Non-alcoholic beer is quickly gaining traction today. But what is it and is it really safer to drink than alcohol? Today, there are a number of different brand-name and craft non-alcoholic beers to choose from, creating more options for anyone who drinks alcohol. Studies, however, have shown that this might not be the best option for some people, like alcoholics who are in recovery.

Does Non-Alcoholic Beer Contain Alcohol?

Non-alcoholic beer, also sometimes known as near beer is a misleading term. According to labeling regulations, non-alcoholic beer is not required to be alcohol-free and can contain some alcohol. Standard beer varies considerably in alcohol content. The average real beer contains around 5% alcohol per beer. Low-alcohol beer can contain between 0.5% and 1.2% alcohol, and non-alcoholic beer can actually contain up to 0.5 percent alcohol.

There are very few, if any, non-alcoholic beers that are actually free of alcohol. In fact, some studies have shown that non-alcoholic beers may actually have more alcohol than what’s listed on the label. Even if it does claim to be .5% alcohol, there may actually be quite a bit more alcohol in the non-alcoholic beer. Most will contain a small amount, which means they’re not a good option for those who need to abstain from alcohol completely.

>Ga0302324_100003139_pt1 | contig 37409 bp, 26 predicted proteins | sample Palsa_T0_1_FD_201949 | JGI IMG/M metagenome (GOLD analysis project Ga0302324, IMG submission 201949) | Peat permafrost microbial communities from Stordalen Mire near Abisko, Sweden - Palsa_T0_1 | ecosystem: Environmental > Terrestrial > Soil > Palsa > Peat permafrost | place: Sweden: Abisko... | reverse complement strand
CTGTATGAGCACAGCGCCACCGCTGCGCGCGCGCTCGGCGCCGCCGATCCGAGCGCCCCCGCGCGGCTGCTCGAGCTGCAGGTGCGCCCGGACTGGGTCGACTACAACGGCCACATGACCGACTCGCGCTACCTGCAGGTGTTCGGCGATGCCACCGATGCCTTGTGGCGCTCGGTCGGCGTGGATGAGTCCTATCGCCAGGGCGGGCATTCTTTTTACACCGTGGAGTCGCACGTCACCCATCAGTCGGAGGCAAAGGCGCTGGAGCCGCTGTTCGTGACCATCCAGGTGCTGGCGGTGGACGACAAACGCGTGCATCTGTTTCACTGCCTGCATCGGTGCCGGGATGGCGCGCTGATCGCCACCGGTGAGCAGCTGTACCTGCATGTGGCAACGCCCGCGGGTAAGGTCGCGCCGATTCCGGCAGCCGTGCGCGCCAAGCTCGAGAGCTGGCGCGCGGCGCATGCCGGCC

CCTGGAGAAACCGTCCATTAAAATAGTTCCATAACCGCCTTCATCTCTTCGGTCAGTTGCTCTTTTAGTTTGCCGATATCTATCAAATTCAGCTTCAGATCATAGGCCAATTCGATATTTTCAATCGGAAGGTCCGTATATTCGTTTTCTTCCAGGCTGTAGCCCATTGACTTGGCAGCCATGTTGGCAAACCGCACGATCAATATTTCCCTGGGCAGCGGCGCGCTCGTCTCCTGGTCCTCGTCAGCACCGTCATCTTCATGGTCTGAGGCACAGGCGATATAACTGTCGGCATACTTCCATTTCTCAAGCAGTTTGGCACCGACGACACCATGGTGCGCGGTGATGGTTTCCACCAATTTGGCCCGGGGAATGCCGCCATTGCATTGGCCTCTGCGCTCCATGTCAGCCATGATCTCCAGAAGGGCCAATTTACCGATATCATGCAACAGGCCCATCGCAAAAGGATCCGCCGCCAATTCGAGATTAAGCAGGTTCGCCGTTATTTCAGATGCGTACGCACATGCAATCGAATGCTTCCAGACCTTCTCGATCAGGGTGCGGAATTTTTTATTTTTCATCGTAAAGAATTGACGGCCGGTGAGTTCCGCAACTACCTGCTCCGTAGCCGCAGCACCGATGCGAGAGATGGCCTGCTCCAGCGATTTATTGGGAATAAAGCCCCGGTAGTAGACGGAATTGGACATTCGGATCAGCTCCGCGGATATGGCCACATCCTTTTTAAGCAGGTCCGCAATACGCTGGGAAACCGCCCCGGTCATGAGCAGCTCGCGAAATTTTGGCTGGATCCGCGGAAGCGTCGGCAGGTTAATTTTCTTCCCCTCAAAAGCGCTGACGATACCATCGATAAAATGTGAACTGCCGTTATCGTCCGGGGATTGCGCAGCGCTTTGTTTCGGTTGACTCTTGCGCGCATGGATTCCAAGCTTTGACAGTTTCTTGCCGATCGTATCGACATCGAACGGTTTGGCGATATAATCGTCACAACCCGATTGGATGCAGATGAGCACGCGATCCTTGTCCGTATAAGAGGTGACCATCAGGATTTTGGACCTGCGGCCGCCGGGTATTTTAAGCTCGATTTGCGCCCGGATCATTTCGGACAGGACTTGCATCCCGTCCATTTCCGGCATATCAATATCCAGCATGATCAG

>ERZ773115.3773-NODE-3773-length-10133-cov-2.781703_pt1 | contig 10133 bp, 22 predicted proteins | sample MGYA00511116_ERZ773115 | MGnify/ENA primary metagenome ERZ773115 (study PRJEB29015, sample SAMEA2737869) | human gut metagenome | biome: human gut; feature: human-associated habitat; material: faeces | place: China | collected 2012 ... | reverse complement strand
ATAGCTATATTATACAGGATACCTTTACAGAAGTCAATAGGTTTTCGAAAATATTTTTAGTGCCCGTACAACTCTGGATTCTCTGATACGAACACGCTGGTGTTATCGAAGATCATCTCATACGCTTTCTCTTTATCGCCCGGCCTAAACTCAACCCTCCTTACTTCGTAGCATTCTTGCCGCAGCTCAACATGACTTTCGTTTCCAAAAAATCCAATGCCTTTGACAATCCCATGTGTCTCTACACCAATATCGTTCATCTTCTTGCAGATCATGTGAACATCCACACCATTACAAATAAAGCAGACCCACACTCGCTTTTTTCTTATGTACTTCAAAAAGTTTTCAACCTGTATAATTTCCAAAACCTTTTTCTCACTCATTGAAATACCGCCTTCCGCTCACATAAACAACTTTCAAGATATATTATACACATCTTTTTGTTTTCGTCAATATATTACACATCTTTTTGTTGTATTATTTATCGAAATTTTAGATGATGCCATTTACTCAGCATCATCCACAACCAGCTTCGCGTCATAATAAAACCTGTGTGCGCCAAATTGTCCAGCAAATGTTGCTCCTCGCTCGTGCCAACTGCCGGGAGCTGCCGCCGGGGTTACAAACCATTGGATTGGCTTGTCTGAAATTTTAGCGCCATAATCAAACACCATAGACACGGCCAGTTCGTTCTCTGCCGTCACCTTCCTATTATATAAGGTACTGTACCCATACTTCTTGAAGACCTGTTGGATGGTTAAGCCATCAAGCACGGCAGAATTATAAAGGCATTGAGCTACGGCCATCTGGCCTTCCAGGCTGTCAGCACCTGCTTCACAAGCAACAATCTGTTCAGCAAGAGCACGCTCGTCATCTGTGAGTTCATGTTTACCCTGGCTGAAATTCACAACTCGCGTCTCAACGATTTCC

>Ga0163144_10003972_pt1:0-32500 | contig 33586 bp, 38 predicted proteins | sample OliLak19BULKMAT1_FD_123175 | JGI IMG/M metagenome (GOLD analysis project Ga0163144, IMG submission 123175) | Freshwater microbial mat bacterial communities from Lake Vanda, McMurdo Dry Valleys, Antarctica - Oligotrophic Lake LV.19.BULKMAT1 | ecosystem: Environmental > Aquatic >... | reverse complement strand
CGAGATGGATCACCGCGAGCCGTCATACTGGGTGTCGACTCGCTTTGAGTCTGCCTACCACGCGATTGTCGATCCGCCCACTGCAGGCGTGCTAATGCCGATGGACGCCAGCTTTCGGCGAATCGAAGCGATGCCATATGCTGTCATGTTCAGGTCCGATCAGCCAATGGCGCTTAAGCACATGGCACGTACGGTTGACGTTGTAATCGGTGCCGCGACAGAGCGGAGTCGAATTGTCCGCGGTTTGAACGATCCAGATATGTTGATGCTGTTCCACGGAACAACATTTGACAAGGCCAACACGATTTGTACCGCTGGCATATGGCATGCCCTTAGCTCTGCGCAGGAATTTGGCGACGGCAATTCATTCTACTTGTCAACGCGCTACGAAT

Is Non-Alcoholic Beer Safe for Pregnancy?

Pregnant women should not drink non-alcoholic beer.Studies have shown that alcohol can have serious impacts on the growing baby. The exact amount of alcohol that is dangerous to a fetus is unknown. What is known is that either frequent drinking of alcohol, or a single binge, can damage a growing baby. The truth is that there is no known amount of alcohol that is safe or not. A “safe” threshold has never been determined. Most women will, therefore, abstain from alcohol completely when they find out they’re pregnant.

However, with non-alcoholic beer, a lot of women may wonder if this is a safer option that enables them to enjoy a beer occasionally while they’re pregnant without the worry that a typical beer might cause. Since non-alcoholic beers can contain some alcohol, and sometimes more than is stated on the label, it’s best for anyone who is pregnant to avoid drinking non-alcoholic beer as well as regular beer.